However, paying the wages of an additional employee – who may of course handle other tasks alongside warranty administration – will soon eat into these margins. As a consequence dealers under pressure may decide to adopt another approach, Brock suggests.
“What they may do instead is forge links with a warranty provider who runs a telesales operation,” he says. “The dealership will sell the customer a van or truck and tell them the provider will telephone them to discuss a warranty.”
If the customer buys one then the dealership will earn a referral fee – not as profitable as selling the warranty itself, granted, but much less onerous so far as administration and compliance are concerned.
Some bigger dealerships sell insurance-backed warranties alongside other insurance products – gap cover for example – as well as finance. They are already regulated by the FCA so tighter rules governing obligor warranties will make no difference to them.
What Are the Options?
Aware that some dealers worry that they might struggle to comply with the demands imposed by the FCA, WMS Group can offer a warranty that, for the present at least, falls outside the FCA’s remit. “It’s one we stand behind ourselves rather than one that’s underwritten by an insurance company,” says commercial vehicle specialist, Mark Bobbins.
“Otherwise it’s no different to an FCA-regulated product, and we run both types of warranty in parallel with one another,” he adds.
Offering a warranty that it stands behind means that WMS Group itself has to be regulated by the FCA and have sufficient ring-fenced funds available to meet any claims, he explains. The dealer who sells this type of warranty does not have to submit to regulation however, says Bobbins.
Fears about the burden regulation can imposed are exaggerated, he contends.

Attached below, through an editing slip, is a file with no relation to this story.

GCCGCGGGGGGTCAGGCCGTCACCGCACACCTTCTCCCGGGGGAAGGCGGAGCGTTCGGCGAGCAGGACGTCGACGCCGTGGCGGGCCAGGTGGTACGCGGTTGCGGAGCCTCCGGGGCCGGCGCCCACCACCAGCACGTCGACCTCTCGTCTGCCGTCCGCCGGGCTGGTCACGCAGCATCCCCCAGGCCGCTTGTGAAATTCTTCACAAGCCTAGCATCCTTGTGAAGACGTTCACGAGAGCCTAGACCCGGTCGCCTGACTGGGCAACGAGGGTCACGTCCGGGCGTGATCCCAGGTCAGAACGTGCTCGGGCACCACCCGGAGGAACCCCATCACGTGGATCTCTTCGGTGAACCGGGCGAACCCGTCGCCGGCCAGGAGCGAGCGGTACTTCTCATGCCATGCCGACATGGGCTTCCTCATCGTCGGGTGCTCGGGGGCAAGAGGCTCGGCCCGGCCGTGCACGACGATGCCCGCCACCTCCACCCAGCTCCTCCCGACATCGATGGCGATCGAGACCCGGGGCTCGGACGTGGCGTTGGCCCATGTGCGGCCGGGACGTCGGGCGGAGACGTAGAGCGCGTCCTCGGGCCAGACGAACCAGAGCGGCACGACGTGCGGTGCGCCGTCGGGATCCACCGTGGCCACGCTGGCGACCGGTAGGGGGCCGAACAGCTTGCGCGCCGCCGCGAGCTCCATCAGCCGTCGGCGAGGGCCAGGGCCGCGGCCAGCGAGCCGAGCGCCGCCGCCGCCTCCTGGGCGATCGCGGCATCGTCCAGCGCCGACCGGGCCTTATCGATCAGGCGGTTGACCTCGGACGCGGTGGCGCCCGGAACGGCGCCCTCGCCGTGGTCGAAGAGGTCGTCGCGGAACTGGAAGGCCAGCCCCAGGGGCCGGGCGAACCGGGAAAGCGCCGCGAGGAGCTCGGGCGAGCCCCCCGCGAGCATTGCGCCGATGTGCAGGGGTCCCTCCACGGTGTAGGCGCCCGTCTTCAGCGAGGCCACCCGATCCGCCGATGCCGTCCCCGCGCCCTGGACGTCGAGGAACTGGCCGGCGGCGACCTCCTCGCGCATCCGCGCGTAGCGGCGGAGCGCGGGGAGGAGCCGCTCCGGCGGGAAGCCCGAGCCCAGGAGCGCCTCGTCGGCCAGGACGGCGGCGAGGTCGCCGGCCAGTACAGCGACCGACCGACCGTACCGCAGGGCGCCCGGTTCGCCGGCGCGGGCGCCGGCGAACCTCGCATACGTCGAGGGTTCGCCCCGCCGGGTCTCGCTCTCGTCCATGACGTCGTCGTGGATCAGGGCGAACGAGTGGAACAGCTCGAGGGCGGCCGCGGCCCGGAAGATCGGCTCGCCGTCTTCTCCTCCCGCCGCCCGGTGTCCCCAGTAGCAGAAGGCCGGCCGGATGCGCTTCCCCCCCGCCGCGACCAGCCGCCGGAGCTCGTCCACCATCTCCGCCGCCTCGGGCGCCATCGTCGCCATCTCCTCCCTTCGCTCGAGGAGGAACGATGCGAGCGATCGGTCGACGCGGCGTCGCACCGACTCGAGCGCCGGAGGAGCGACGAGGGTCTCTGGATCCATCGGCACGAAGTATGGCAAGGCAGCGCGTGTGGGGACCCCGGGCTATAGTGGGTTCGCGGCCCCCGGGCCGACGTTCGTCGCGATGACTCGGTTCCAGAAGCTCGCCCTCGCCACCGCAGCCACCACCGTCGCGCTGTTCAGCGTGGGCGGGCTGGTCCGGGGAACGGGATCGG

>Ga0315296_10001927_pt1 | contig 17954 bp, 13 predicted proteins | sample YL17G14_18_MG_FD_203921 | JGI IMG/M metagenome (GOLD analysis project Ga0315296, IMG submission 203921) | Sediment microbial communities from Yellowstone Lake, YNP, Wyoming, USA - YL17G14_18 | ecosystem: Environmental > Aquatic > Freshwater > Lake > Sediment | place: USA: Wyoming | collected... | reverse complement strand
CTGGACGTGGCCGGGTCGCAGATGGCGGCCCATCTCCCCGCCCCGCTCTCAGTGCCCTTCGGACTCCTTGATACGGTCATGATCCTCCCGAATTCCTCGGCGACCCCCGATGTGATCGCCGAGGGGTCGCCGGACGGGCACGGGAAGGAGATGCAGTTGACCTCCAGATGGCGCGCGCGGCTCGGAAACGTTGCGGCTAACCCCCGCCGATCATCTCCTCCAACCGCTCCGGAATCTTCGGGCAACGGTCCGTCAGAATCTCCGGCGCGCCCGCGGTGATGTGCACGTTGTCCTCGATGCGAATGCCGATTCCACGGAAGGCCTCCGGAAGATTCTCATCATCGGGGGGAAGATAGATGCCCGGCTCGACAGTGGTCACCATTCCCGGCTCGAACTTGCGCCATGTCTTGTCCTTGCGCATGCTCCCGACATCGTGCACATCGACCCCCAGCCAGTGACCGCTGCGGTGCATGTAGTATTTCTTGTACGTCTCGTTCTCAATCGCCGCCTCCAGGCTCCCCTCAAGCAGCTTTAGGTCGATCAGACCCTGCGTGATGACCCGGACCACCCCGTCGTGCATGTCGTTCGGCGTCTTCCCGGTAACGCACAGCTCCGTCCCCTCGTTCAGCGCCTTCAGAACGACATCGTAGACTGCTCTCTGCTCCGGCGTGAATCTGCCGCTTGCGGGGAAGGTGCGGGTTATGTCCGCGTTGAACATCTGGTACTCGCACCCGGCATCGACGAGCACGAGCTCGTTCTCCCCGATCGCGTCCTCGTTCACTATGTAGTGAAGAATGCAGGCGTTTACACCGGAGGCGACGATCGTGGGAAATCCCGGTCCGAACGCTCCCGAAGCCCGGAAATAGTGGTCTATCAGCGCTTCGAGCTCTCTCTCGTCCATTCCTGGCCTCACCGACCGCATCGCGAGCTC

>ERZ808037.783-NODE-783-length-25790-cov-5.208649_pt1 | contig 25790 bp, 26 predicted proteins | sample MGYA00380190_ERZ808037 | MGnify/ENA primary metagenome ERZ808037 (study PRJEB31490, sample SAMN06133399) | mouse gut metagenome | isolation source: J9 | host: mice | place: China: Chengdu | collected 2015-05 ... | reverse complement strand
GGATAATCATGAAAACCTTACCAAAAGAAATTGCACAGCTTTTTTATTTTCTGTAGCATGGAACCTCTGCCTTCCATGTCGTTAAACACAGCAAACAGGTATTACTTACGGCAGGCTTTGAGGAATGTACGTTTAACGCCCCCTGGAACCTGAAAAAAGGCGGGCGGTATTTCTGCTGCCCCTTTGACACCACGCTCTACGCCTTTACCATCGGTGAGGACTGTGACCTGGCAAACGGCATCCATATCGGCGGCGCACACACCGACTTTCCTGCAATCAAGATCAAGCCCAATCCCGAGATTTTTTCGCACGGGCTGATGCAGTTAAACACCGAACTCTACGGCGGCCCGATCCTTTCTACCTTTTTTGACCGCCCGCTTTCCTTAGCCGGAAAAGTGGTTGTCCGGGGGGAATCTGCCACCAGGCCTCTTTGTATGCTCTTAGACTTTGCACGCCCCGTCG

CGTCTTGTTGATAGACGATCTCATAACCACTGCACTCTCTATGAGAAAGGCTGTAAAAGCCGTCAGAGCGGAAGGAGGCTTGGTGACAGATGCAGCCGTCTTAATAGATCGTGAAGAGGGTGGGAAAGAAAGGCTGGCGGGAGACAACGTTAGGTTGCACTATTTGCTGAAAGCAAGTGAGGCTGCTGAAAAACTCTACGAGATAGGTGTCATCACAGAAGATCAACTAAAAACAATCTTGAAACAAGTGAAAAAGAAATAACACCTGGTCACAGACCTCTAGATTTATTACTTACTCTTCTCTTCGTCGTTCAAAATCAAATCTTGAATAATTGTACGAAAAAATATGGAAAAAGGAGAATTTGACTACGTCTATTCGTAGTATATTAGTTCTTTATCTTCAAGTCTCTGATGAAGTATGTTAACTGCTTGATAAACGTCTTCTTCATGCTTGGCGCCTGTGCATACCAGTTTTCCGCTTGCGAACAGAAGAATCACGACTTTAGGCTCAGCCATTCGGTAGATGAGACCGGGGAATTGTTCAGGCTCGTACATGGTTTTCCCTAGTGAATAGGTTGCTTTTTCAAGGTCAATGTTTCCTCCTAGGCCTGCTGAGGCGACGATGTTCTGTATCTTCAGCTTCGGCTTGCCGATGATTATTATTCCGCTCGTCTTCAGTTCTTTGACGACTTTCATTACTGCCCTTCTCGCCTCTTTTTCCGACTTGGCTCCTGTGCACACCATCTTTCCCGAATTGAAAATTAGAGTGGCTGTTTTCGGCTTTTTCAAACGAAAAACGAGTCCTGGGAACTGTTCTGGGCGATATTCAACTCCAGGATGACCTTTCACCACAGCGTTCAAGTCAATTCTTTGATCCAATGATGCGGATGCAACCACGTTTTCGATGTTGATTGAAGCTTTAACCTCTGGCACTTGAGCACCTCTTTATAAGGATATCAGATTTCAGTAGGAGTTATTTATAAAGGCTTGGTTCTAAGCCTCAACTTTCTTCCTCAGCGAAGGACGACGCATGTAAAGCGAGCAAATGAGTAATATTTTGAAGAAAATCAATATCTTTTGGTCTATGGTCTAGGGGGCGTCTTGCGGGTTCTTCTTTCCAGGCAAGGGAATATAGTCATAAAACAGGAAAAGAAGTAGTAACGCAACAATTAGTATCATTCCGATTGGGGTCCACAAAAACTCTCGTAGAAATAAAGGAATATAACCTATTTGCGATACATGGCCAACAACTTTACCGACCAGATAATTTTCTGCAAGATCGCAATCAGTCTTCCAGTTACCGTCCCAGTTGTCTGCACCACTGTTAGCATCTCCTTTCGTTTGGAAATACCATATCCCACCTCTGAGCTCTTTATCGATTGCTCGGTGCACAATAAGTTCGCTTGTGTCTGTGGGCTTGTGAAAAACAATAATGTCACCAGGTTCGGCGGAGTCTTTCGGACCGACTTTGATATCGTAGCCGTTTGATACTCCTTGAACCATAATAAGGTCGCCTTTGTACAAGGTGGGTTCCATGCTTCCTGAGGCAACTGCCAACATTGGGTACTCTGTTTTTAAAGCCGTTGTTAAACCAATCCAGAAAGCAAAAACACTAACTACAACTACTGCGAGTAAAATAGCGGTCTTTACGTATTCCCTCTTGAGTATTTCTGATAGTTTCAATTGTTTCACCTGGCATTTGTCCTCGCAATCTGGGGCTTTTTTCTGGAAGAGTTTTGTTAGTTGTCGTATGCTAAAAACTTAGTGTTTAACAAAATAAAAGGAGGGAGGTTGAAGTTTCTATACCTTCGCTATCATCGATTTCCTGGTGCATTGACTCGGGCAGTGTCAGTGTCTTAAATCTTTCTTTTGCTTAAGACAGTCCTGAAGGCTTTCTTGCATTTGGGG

“It’s not as onerous as people may think once you’ve got the necessary processes in place,” he insists. “If the FCA decides to tighten things up then I don’t think that will be a problem.”
“Remember too that because we are compliant with FCA requirements then dealers can act as our appointed representatives,” he adds.
Commercial vehicle warranty sales are healthy so far as WMS is concerned, he reports.
“The truck side of the market is particularly buoyant at present,” he says. “In fact, I’ve never been busier.”
WMS can warrant commercial vehicles for up to three years with limits ranging from £1,000 (£150 for vans) per claim to the vehicle’s current market value.
Coverage can extend from key components (engine, gearbox and so on) to all mechanical and electrical items provided that they have not been modified and are not specifically excluded under the policy. It all depends on the level of cover the dealership selects, and that will depend on the age and type of vehicles it sells, and its target market.
Being able to offer a warranty can be a handy marketing tool if a customer needs reassurance that a safety net is in place should something go wrong with their acquisition.
Bear in mind that selling warranties could result in extra business for the workshop if a claim is made. If a gearbox needs swapping under warranty then your technicians may end up handling the task, and that spells incremental revenue for your business.